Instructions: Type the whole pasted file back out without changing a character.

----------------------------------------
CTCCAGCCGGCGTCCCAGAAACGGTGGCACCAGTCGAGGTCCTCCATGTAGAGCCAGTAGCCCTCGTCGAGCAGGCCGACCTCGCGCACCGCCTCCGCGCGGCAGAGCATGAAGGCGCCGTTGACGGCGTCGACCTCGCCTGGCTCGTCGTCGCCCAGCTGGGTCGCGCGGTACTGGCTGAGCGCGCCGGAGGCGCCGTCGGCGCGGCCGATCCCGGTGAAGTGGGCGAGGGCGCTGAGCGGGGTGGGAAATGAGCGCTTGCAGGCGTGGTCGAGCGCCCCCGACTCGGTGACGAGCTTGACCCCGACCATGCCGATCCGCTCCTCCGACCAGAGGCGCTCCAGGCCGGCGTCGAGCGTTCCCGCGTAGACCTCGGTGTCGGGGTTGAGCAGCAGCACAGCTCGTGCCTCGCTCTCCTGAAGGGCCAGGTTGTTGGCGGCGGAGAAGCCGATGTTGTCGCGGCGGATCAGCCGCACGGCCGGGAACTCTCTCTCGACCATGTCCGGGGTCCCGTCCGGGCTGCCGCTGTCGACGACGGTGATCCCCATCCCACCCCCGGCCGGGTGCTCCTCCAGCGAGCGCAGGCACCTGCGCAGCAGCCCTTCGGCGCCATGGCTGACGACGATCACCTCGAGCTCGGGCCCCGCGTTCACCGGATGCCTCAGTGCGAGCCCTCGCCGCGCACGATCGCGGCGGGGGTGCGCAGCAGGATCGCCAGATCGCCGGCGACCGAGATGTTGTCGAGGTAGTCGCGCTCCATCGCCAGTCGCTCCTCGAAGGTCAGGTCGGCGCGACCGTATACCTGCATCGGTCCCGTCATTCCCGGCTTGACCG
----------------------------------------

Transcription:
CTCCAGCCGGCGTCCCAGAAACGGTGGCACCAGTCGAGGTCCTCCATGTAGAGCCAGTAGCCCTCGTCGAGCAGGCCGACCTCGCGCACCGCCTCCGCGCGGCAGAGCATGAAGGCGCCGTTGACGGCGTCGACCTCGCCTGGCTCGTCGTCGCCCAGCTGGGTCGCGCGGTACTGGCTGAGCGCGCCGGAGGCGCCGTCGGCGCGGCCGATCCCGGTGAAGTGGGCGAGGGCGCTGAGCGGGGTGGGAAATGAGCGCTTGCAGGCGTGGTCGAGCGCCCCCGACTCGGTGACGAGCTTGACCCCGACCATGCCGATCCGCTCCTCCGACCAGAGGCGCTCCAGGCCGGCGTCGAGCGTTCCCGCGTAGACCTCGGTGTCGGGGTTGAGCAGCAGCACAGCTCGTGCCTCGCTCTCCTGAAGGGCCAGGTTGTTGGCGGCGGAGAAGCCGATGTTGTCGCGGCGGATCAGCCGCACGGCCGGGAACTCTCTCTCGACCATGTCCGGGGTCCCGTCCGGGCTGCCGCTGTCGACGACGGTGATCCCCATCCCACCCCCGGCCGGGTGCTCCTCCAGCGAGCGCAGGCACCTGCGCAGCAGCCCTTCGGCGCCATGGCTGACGACGATCACCTCGAGCTCGGGCCCCGCGTTCACCGGATGCCTCAGTGCGAGCCCTCGCCGCGCACGATCGCGGCGGGGGTGCGCAGCAGGATCGCCAGATCGCCGGCGACCGAGATGTTGTCGAGGTAGTCGCGCTCCATCGCCAGTCGCTCCTCGAAGGTCAGGTCGGCGCGACCGTATACCTGCATCGGTCCCGTCATTCCCGGCTTGACCG